He Taught Us To “Read” The City

 

The late Seymour Mandelbaum with Oscar Gandy at Penn | Photo: Annenberg School for Communication

The late Seymour Mandelbaum with Oscar Gandy at Penn | Photo: Annenberg School for Communication

I suspect (I hope!) our readers are appreciative of Hidden City’s manner of deconstructing, framing, and humanizing complex issues. A superb example of this is Christopher Mote’s lengthy explanatory story on the conflicts in Kensington over the two monumental bank buildings at Front and Norris.

The person who first taught me to “read” the city in this way by asking why things are the way they are and who wants them that way, was Seymour Mandelbaum, the affable urban historian who taught in Penn Design’s City and Regional Planning Department. Mandelbaum, with the heart of a novelist and the warmth of a rabbi, promulgated the idea that if city plans and the planning process were interpreted–interrogated, pulled apart as narrative–we would as a society be better able to understand and imagine the way we wish our cities to be. Mandelbaum died yesterday, but he leaves with me the very basis of my approach to understanding the city. It was in his class, “Imagining Cities and Regions,” exactly 20 years ago, that I first began to see the city as an imaginative exercise. Mandelbaum had another, more personal role in my life: it was there in his class, in that basement classroom in Meyerson Hall, that I met my wife Rona Buchalter.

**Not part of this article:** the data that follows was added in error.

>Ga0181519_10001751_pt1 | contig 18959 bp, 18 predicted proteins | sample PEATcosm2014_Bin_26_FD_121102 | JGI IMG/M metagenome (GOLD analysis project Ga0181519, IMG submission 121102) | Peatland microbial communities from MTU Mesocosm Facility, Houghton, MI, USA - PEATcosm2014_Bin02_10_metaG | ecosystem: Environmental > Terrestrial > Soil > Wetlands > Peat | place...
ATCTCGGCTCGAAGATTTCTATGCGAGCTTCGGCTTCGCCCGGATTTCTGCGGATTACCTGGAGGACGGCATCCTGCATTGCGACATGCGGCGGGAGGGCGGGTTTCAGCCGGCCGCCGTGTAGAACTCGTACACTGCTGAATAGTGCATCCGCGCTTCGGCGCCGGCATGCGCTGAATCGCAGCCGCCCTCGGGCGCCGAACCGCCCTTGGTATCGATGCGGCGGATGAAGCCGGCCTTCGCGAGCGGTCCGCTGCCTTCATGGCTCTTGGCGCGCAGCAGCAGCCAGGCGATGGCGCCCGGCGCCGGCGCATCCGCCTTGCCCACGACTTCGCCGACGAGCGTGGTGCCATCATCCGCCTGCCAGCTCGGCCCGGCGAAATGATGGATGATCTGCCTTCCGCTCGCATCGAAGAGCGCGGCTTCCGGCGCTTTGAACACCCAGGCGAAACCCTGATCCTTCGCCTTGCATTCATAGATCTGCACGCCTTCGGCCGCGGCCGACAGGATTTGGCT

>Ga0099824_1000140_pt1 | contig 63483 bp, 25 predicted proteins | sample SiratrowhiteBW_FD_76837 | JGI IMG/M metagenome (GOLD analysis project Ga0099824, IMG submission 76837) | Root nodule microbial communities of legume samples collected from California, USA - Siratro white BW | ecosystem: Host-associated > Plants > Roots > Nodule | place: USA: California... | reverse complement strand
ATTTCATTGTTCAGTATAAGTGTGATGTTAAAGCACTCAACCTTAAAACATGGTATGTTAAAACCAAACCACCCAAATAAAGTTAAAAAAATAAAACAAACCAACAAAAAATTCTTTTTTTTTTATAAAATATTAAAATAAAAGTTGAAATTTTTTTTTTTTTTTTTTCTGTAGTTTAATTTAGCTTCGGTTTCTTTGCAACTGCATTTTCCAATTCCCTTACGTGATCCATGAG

In recalling him this morning she said, “I was really struck by the tone of the class. Rigorous but warm. Smart but never pretentious. Respectful of the students but not deferential.”

That tone resounded even in Mandelbaum’s most important article of planning theory, “Reading Plans,” which appeared in a 1990 issue of the Journal of the American Planning Association. In that article, Mandelbaum used the 1988 Plan for Center City to portray the planning process as something that–in order to have wide meaning and impact–needs to be interpreted and deconstructed, not merely accepted–and then ignored.

“From the first, I called my scheme ‘Reading Plans.’ I soon recognized that the title was either confusing or annoying,” he wrote with characteristic self-deprecating humor. “Talk of helping people ‘read plans,’ my (usually friendly) critics insisted, was infantilizing. Worse, it smacked of an imperious class attitude that might be barely acceptable in a high school English class or a literacy program for adults. Outside those instructional settings, it grated against ordinary democratic sensibilities, they said.”

“Mandelbaum reminds us that plans are based on some story, some narrative, of the future that will be created,” wrote UMass planning professor Elisabeth Hamin, in the journal Planning Theory.

Indeed, Mandelbaum saw a narrative in the growth and development of a city; he saw protagonists, antagonists, and hidden agendas. What if all that was exposed in the process of making and implementing of a plan?